Parsons, David (2003) Waringh Waringh: a history of Aboriginal People in the Warwick Area and their Land. David Parsons, Maryvale, Queensland. ISBN 0 646 42426 2
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[Preface]: This book is dedicated to the First People of the Warwick area. The portrayal of history in Australia frequently neglects to address Aboriginal people at all or with the importance they deserve. In particular, accounts of history often fail to address the contribution of Aboriginal people to the prosperity of our
nation and the substantial impact Aboriginal culture, tradition, lifestyle and language has had. In this book I hope to contribute to an understanding by other Australians of Aboriginal people of the present by recognising the history of those Aboriginal people of the Warwick area.
The contents of this book have been shown to and discussed in part with Sam and Ethelynn Bonner who are First People of this area and who are therefore Traditional Owners. If there are other First People of the area who I do not know, I extend my apologies to them and hope that there is nothing written here which may concern them.
Regrettably the vast majority of historical information
concerning Aboriginal people has been recorded by European
people and mainly by European males who had above average
social status by virtue of wealth or profession. The writings regularly show evidence of the writers’ perceptions of themselves as superior to the people of whom they were writing. However in many cases such writings are the only sources of information and I have attempted to interpret those writings in the light of current understanding and attitudes.
Some of the scanty information about how people lived in
traditional times has been interpreted in the light of more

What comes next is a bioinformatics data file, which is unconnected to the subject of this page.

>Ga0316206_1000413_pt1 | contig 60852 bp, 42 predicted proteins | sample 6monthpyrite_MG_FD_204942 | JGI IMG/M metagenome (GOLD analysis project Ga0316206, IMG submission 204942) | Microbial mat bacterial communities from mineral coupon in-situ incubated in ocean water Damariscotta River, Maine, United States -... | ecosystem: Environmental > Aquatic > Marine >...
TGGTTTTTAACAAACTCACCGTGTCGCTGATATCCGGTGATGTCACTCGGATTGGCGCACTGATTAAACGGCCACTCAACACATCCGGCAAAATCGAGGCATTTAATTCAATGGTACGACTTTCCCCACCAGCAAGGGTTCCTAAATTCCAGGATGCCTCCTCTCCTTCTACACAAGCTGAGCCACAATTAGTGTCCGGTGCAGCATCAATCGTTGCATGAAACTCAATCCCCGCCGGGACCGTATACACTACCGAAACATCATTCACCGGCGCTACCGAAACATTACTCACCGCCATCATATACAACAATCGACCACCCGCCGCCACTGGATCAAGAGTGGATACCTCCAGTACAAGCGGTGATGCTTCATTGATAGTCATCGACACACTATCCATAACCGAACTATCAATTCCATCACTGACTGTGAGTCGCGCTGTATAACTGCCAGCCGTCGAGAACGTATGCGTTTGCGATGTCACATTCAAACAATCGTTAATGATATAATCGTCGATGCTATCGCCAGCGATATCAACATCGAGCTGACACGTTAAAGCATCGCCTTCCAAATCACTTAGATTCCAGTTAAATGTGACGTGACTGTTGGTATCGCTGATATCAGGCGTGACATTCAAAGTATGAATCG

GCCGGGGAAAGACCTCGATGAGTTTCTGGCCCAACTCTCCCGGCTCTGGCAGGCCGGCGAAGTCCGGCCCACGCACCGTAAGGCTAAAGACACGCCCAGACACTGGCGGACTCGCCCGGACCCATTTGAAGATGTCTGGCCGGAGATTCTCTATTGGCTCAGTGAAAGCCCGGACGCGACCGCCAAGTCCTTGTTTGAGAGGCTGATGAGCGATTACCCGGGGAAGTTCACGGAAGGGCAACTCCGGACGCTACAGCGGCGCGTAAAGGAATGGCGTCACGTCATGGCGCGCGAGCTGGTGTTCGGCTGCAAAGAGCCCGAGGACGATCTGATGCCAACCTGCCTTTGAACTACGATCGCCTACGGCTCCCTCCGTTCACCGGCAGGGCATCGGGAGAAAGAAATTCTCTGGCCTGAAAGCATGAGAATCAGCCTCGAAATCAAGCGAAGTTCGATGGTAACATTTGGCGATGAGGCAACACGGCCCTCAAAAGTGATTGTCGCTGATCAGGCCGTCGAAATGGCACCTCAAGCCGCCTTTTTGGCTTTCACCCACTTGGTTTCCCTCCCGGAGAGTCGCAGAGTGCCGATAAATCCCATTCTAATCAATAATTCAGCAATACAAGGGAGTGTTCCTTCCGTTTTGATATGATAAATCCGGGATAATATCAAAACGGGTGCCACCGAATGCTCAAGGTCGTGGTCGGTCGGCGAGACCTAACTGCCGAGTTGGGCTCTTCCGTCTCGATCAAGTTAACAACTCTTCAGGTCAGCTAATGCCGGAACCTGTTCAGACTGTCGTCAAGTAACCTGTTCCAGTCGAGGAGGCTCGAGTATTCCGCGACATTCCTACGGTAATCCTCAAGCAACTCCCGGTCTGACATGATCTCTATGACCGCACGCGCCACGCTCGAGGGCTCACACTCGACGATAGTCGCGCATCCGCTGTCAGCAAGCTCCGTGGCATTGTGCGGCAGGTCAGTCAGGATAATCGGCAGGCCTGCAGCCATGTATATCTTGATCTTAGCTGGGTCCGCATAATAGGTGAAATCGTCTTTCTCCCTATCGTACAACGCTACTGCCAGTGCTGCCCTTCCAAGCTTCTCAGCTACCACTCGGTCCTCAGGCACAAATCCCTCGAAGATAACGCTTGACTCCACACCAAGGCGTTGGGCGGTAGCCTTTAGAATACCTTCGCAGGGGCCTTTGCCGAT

general knowledge of how Aboriginal groups lived in other areas of Australia. However the wording should allow the reader to easily distinguish between specifically local knowledge and that more general knowledge.
Warwick Shire today covers area traditionally held by two
groups of people. To the west there were the Gnarabal people and to the east the Gidhaba people. The approximate
boundaries of the Gidhabal area are shown on the map on page 231 Most of the information in this book refers to the Gidhabal people and their area because that area forms the major part of the Warwick Shire.
There is some confusion about the naming of the traditional
owners to the east of Warwick because the European way of
thinking and grouping does not coincide with the traditional Aboriginal grouping. The Gidhabal people occupied an area from about Woodenbong in NSW to Allora in the north. Their language is very similar to that spoken by people in a much larger area extending to the coast in the east and to well south of Lismore and scholars now refer to this group as the Bundjalung speaking people. To further confuse the issue, there was a clan of the Gidhabal people living mainly between Warwick and Killarney known as the Geynyan people. Their language was only occasionally different to the main Gidhabal language.
This history then is mainly a contribution by a person of
European background to the education of other non-
Indigenous people in order that we might act to restore
Aboriginal people to their rightful place as the First People of this community. In the following paragraphs, I will tell something of my own history so that readers may make their own interpretations of what I have written.
I am of European descent (mainly English but with a bit of